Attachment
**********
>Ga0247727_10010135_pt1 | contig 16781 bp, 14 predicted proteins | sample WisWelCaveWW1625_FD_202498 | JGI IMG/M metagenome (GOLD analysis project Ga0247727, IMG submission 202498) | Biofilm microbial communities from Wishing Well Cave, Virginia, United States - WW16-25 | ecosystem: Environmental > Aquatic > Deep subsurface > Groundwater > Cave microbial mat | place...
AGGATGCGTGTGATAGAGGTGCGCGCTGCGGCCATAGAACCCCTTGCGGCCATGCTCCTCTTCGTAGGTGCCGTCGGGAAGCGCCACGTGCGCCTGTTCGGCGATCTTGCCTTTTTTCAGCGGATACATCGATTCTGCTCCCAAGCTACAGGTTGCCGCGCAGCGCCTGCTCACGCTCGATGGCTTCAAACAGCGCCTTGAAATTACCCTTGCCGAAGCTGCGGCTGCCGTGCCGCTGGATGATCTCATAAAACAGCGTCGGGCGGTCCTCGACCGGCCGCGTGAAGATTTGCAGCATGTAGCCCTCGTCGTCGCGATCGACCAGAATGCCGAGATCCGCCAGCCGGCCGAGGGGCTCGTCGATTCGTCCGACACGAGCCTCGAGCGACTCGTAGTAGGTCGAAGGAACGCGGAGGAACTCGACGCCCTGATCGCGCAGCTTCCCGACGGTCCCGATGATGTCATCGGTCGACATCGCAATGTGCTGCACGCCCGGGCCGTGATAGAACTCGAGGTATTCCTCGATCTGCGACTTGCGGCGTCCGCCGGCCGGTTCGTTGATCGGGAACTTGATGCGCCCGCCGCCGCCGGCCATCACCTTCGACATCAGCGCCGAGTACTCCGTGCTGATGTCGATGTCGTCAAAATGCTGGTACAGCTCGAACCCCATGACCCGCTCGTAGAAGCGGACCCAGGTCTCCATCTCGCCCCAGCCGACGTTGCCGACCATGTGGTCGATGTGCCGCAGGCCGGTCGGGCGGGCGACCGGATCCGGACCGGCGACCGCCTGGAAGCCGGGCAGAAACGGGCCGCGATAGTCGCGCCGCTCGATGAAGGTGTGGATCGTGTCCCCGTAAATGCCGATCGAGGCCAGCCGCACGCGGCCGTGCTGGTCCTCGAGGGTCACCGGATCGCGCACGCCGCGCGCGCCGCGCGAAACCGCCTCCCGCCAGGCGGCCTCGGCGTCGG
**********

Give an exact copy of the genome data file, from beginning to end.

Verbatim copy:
>Ga0247727_10010135_pt1 | contig 16781 bp, 14 predicted proteins | sample WisWelCaveWW1625_FD_202498 | JGI IMG/M metagenome (GOLD analysis project Ga0247727, IMG submission 202498) | Biofilm microbial communities from Wishing Well Cave, Virginia, United States - WW16-25 | ecosystem: Environmental > Aquatic > Deep subsurface > Groundwater > Cave microbial mat | place...
AGGATGCGTGTGATAGAGGTGCGCGCTGCGGCCATAGAACCCCTTGCGGCCATGCTCCTCTTCGTAGGTGCCGTCGGGAAGCGCCACGTGCGCCTGTTCGGCGATCTTGCCTTTTTTCAGCGGATACATCGATTCTGCTCCCAAGCTACAGGTTGCCGCGCAGCGCCTGCTCACGCTCGATGGCTTCAAACAGCGCCTTGAAATTACCCTTGCCGAAGCTGCGGCTGCCGTGCCGCTGGATGATCTCATAAAACAGCGTCGGGCGGTCCTCGACCGGCCGCGTGAAGATTTGCAGCATGTAGCCCTCGTCGTCGCGATCGACCAGAATGCCGAGATCCGCCAGCCGGCCGAGGGGCTCGTCGATTCGTCCGACACGAGCCTCGAGCGACTCGTAGTAGGTCGAAGGAACGCGGAGGAACTCGACGCCCTGATCGCGCAGCTTCCCGACGGTCCCGATGATGTCATCGGTCGACATCGCAATGTGCTGCACGCCCGGGCCGTGATAGAACTCGAGGTATTCCTCGATCTGCGACTTGCGGCGTCCGCCGGCCGGTTCGTTGATCGGGAACTTGATGCGCCCGCCGCCGCCGGCCATCACCTTCGACATCAGCGCCGAGTACTCCGTGCTGATGTCGATGTCGTCAAAATGCTGGTACAGCTCGAACCCCATGACCCGCTCGTAGAAGCGGACCCAGGTCTCCATCTCGCCCCAGCCGACGTTGCCGACCATGTGGTCGATGTGCCGCAGGCCGGTCGGGCGGGCGACCGGATCCGGACCGGCGACCGCCTGGAAGCCGGGCAGAAACGGGCCGCGATAGTCGCGCCGCTCGATGAAGGTGTGGATCGTGTCCCCGTAAATGCCGATCGAGGCCAGCCGCACGCGGCCGTGCTGGTCCTCGAGGGTCACCGGATCGCGCACGCCGCGCGCGCCGCGCGAAACCGCCTCCCGCCAGGCGGCCTCGGCGTCGG